Hungarian Radiology - 2002;76(01)

Hungarian Radiology

FEBRUARY 20, 2002

[Current questions of quality assurance in diagnostic radiology in the light of a visit to England]

PORUBSZKY Tamás, GICZI Ferenc, BALLAY László, PELLET Sándor

[Physical-technical aspects of quality assurance in diagnostic radiology, because of its dependence on technology are of an extraordinary importance. The intention of Hungary to join EU makes at least the decrease of our lag in this respect unavoidable. Ministerial order 31/2001 (X. 3.) EüM which already came into force requires quality assurance in diagnostic radiology explicitly. This paper starts with definition of basic concepts, then outlooks shortly the history and present international situation of quality assurance in diagnostic radiology. We review preliminaries and the present situation in Hungary, including results of the National Patient Dose Assessment Programme till now. We think that the most efficient help to the initial steps of quality assurance in diagnostic radiology in Hungary may be the appropriate adaptation of experiences of the leading countries. Therefore we review experiences of one of the authors gained during visiting three medical physics centres in England in details. The following topics are discussed: legal requirements, types and levels of measurements, organizational problems, practical evaluation of measurements (including criteria of discarding equipment), patient dosimetry, personal dosimetry, mammography research, instrumentation of the radiology departments, calibration of measuring devices, questions of the so-called type testing and radiation protection training of workers.]

Hungarian Radiology

FEBRUARY 20, 2002

[Diagnosis of pelvic injuries]

NÉMETH Katalin

[In most cases, the cause of the pelvic injuries are traffic accidents and falling from heights. In the seriously injuried patients the bottomline of the treatment is to establish the accurate diagnosis. The role of X-ray technicians to should be emphasized. This paper briefly summarizes the anatomical and pathological basics of the pelvic injuries, the different the types of injuries and the examination methods of choice. Beside conventional X-ray studies, CT and portable ultrasonography are also important methods with special regard in the detection of the complications associated with pelvic injuries.]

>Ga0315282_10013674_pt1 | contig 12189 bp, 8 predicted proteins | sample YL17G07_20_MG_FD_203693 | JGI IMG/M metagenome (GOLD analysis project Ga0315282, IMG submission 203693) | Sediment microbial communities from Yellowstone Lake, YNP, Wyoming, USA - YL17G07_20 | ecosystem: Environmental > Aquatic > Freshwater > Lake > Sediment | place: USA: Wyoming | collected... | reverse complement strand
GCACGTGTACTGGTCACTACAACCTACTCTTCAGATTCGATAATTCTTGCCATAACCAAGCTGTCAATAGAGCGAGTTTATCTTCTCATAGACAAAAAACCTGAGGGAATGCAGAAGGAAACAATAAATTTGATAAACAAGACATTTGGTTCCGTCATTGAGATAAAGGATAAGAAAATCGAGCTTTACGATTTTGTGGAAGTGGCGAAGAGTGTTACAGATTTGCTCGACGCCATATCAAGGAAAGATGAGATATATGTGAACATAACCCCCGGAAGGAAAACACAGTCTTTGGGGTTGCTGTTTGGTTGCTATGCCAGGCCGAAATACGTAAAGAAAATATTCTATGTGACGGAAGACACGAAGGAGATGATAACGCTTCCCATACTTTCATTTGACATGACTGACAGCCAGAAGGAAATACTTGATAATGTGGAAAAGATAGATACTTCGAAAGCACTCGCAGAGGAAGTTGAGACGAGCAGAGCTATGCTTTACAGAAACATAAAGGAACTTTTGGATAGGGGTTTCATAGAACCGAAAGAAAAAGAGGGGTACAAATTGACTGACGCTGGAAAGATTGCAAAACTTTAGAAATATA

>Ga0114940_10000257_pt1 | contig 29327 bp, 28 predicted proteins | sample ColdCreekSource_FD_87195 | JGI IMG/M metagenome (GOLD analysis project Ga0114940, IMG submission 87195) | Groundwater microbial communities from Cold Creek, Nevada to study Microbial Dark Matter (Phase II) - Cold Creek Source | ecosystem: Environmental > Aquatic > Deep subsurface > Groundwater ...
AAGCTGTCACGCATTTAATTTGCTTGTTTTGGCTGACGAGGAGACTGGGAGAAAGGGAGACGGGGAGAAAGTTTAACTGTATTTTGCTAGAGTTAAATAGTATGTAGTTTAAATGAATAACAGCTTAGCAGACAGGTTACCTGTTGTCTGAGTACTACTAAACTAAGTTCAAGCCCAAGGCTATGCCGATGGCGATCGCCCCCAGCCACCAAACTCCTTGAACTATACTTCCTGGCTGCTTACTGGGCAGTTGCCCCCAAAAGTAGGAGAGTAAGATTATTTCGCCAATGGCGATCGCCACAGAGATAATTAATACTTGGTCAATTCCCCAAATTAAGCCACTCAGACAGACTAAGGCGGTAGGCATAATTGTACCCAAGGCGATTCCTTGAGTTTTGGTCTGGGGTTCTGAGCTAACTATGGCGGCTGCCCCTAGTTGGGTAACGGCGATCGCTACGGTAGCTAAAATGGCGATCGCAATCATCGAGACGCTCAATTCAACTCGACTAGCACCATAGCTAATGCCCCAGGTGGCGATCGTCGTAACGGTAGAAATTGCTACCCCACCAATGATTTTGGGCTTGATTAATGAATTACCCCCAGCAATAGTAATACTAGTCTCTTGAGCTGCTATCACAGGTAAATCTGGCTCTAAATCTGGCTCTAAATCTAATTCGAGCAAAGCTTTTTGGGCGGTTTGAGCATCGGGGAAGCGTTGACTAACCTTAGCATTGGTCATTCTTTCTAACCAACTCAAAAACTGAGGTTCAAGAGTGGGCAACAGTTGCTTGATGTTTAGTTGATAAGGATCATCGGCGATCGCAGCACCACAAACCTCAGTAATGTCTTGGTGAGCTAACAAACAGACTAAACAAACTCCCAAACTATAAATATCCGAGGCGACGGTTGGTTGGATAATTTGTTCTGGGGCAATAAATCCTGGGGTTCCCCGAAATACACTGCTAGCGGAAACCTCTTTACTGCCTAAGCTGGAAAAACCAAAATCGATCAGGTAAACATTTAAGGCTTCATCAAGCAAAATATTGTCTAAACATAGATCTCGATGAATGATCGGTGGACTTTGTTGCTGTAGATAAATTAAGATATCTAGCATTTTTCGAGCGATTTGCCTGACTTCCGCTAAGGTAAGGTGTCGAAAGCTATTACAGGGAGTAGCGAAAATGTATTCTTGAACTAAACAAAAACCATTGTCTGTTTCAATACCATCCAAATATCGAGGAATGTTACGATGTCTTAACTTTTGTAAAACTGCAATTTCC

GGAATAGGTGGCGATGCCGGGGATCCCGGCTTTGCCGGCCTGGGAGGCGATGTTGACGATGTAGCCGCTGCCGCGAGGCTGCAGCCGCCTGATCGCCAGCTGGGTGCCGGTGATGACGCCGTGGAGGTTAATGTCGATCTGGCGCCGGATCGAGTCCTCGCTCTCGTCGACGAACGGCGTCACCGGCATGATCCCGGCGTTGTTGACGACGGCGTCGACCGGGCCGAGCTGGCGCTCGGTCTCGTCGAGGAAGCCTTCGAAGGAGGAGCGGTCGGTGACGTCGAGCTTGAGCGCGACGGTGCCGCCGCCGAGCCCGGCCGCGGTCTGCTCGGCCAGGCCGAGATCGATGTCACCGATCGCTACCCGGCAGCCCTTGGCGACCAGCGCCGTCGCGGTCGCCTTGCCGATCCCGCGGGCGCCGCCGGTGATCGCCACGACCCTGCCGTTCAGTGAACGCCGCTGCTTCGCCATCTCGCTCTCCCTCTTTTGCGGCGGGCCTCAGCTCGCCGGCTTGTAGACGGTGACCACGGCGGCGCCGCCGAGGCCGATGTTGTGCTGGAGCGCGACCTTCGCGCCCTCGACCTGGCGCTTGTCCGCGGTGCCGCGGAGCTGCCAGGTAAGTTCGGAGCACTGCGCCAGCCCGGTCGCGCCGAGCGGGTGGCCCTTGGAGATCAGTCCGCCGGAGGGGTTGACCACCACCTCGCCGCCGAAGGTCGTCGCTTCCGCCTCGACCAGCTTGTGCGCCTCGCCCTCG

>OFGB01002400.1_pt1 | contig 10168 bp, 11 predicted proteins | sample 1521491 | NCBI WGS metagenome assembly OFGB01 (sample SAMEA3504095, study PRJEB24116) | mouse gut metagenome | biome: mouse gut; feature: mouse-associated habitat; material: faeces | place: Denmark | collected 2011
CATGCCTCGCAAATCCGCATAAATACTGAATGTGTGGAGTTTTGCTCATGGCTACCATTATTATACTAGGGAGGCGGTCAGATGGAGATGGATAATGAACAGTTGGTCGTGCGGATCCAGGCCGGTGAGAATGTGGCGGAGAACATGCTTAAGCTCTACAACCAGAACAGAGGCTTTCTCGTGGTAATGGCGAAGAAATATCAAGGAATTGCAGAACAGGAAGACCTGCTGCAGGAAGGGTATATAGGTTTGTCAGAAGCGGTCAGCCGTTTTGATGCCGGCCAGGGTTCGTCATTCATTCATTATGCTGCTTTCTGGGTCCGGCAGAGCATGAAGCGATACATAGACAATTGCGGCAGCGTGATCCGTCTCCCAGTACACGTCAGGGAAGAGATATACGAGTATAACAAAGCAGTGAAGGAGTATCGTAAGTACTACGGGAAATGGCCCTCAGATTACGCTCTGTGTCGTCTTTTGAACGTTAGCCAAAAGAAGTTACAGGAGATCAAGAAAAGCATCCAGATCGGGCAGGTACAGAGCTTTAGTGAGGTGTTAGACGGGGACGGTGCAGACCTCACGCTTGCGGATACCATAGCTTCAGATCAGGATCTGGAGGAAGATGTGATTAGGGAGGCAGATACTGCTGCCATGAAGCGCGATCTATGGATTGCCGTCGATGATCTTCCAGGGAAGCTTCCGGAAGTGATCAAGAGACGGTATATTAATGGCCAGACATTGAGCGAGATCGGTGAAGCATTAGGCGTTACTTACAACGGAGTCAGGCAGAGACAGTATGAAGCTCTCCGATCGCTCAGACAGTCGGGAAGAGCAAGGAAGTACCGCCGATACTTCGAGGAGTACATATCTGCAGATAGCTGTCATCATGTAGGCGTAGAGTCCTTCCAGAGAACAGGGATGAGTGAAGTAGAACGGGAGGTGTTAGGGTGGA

Hungarian Radiology

FEBRUARY 20, 2002

Hungarian Radiology

FEBRUARY 20, 2002

Hungarian Radiology

FEBRUARY 20, 2002

Hungarian Radiology

FEBRUARY 20, 2002

[Frequency and diagnosis of pediatric air gun injuries]

MAKRA József, LOMBAY Béla, RIVASZ-TÓTH Gyula

[INTRODUCTION - Air guns are frequently given to children as toys. Air guns have a pellet caliber of 0.17 or 0.22 and are propelled by compressed gas. Though they have little penetrating effect, they may cause life threatening injuries. Our purpose was to evaluate the frequency and the development of the diagnostic opportunities in children with air gun injuries during the last 30 years (1971-2000). PATIENTS AND METHODS - 52 patients (39 boys and 13 girls) were admitted to our pediatric surgery department due to of air gun injuries. The average age was 9 years (range 2 to 14 years). During the first fourteen years conventional X-ray (plain film and fluoroscopy), since 1984 ultrasonography and later (1986) CT has also been used for the diagnosis. RESULTS - In the first ten years 12 patients, in the second decade 18 patients and in the third ten years 22 patients were admitted and treated with air gun injuries. The sites of injury included upper, lower extremities (n=23), head (n=10), neck (n=5), chest (n=9) and the abdomen (n=5). The majority of patients had superficial injury and Xray plain films in different views were obtained, only. Major complication occured in 10 cases: bone fracture (n=1), soft tissue abscess (n=4) pneumothorax and hemothorax (n=4), bowel perforation (n=1). In these cases ultrasonography and/or CT was performed and they were helpful to establish the correct diagnosis. CONCLUSION - The general conception that air guns are toys, is basically wrong. The practice of placing air guns in the hands of children by their parents is very dangerous. On the basis of our results, the frequency of air gun injuries in children increased significantly in the last decade and the injuries were more serious than before (due to thew technologic modification of air gun). Ultrasonography and CT have important role in the diagnosis, but conventional X-ray remains the basic method in most of cases.]